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By reading the excellent Statistical modeling: The two cultures (Breiman 2001), we can seize all the difference between traditional statistical models (e.g., linear regression) and machine learning algorithms (e.g., Bagging, Random Forest, Boosted trees...).

Breiman criticizes data models (parametric) because they are based on the assumption that the observations are generated by a known, formal model prescribed by the statistician, which may poorly emulate Nature. On the other hand, ML algos do not assume any formal model and directly learn the associations between input and output variables from the data.

I realized that Bagging/RF and Boosting, are also sort of parametric: for instance, ntree, mtry in RF, learning rate, bag fraction, tree complexity in Stochastic Gradient Boosted trees are all tuning parameters. We are also sort of estimating these parameters from the data since we're using the data to find optimal values of these parameters.

So what's the difference? Are RF and Boosted Trees parametric models?

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Parametrical models have parameters (infering them)or assumptions regarding the data distribution, whereas RF ,neural nets or boosting trees have parameters related with the algorithm itself, but they don't need assumptions about your data distribution or classify your data into a theoretical distribution. In fact almost all algorithms have parameters such as iterations or margin values related with optimization.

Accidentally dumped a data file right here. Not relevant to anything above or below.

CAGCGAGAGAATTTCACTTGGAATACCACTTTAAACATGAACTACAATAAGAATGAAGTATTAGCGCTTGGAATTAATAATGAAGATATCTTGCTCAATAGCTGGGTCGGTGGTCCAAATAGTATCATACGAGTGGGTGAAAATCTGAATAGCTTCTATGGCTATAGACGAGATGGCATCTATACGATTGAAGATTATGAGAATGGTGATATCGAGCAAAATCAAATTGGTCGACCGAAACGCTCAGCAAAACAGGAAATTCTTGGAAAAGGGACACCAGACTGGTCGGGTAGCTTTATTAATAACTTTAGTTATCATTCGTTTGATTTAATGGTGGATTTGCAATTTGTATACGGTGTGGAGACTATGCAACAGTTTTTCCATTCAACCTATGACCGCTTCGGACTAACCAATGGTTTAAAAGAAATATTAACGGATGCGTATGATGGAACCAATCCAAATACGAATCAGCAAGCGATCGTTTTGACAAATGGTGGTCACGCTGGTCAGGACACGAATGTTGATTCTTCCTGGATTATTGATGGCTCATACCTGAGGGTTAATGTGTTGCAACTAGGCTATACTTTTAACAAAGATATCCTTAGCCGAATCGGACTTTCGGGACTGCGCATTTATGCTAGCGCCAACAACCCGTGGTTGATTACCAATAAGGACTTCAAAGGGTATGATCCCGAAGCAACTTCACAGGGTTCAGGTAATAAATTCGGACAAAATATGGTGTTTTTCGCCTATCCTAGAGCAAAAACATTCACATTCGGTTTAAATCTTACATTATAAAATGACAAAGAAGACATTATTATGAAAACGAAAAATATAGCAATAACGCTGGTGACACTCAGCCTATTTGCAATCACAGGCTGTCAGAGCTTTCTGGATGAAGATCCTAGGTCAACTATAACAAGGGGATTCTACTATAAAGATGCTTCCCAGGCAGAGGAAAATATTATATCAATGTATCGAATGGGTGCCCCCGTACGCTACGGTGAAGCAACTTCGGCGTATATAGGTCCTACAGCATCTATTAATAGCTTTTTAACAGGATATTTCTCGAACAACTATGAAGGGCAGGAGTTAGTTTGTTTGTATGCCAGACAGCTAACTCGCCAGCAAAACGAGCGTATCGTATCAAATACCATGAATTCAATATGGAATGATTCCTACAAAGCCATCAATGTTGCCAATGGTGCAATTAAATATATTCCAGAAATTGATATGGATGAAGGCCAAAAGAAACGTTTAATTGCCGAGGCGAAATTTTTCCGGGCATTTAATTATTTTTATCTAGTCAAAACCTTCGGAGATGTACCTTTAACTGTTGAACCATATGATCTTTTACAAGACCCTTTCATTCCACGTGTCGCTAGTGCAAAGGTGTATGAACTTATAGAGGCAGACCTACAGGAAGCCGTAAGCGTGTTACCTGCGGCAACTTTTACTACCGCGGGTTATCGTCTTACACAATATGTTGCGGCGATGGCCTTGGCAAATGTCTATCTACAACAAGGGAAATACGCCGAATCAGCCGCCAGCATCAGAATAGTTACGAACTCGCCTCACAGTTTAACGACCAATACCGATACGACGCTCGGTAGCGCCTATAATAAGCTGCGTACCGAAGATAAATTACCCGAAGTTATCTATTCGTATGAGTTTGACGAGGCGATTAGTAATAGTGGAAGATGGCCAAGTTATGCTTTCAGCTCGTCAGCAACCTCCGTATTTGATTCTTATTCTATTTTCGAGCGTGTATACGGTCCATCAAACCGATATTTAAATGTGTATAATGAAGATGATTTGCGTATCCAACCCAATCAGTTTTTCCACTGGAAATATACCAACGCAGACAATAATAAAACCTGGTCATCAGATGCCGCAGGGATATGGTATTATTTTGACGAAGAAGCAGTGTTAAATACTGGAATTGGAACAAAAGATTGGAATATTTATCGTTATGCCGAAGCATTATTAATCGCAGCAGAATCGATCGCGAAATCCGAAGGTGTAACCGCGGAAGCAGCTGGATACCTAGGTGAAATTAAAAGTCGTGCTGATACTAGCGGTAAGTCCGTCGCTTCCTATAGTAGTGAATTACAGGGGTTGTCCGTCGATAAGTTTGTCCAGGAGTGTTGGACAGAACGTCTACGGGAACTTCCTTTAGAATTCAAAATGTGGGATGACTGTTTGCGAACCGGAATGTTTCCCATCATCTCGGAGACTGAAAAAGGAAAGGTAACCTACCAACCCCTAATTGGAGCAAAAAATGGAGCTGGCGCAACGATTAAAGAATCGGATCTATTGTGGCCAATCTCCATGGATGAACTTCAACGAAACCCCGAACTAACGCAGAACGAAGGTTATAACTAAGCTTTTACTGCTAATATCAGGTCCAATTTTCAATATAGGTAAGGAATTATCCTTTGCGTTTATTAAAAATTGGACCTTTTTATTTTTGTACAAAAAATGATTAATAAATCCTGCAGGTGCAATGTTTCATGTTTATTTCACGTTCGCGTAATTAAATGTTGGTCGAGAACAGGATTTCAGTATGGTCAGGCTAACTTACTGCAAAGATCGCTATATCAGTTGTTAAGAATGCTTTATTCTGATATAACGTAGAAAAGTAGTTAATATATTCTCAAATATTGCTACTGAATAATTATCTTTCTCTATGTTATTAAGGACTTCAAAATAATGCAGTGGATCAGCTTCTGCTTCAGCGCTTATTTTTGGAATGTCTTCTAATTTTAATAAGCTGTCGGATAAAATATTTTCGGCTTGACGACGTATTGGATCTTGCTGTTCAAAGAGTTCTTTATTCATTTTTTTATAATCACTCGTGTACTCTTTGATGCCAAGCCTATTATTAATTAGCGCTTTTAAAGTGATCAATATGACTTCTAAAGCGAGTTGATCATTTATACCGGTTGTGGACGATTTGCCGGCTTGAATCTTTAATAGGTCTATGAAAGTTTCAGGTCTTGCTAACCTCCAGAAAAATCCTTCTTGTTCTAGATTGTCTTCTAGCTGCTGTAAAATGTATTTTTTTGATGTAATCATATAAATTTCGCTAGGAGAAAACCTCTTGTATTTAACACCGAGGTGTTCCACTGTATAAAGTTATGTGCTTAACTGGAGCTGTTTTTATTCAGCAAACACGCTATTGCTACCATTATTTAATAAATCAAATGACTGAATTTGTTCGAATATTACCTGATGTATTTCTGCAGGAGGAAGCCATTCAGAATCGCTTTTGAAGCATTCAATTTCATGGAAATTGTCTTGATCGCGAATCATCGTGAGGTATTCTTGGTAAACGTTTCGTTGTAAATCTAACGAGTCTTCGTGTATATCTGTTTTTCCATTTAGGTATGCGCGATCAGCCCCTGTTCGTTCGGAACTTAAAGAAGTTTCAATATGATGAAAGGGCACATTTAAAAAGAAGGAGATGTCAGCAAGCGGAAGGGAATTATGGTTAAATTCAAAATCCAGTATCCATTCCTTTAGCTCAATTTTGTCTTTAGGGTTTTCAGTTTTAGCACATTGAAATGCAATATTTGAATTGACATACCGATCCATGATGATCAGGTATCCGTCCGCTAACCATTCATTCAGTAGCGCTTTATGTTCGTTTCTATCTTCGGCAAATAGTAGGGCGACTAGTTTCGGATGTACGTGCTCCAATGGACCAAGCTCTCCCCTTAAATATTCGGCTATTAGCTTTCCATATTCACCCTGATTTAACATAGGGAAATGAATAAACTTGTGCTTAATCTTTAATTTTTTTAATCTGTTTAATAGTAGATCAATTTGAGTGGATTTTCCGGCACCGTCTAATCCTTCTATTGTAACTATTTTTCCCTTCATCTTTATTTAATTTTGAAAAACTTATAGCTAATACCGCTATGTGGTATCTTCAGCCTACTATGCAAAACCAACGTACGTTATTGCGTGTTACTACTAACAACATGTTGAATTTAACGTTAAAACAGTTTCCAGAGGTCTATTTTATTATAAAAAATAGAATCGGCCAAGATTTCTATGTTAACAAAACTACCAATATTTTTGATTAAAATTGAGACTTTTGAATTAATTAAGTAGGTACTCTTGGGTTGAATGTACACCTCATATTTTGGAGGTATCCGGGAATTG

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    $\begingroup$ So, to summarize: 1) both ML and parametric models parameters are tuned/estimated based on the data, BUT 2) in ML, the parameters control how the algorithms learn from the data (without making any assumptions about the data, and downstream of the data generation), whereas the parameters of parametric models (models that are assumed a priori) control the mechanism that is assumed to have produced the data (with a lot of unrealistic assumptions that rarely hold in practice). Do you think this is an adequate summary? Would you add/change anything? $\endgroup$ – Antoine Apr 24 '15 at 8:58
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    $\begingroup$ I think a sentence from Breiman's paper that summarizes everything is "algorithmic modeling shifts focus from data models to the properties of algorithms". $\endgroup$ – Antoine Apr 24 '15 at 9:07
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    $\begingroup$ You can summarize it like that but.. don't underestimate parametric models.There are situations where they 're necessary and optimal to solve a lot of problems. Also their assumptions are not so unrealistic. Many theoretical distributions are valid for explaining a lot of things, from normal to binomial to lognormal , geometric etc. It's not about one or the other, it's about choosing the right way to solve a problem. $\endgroup$ – D.Castro Apr 24 '15 at 19:20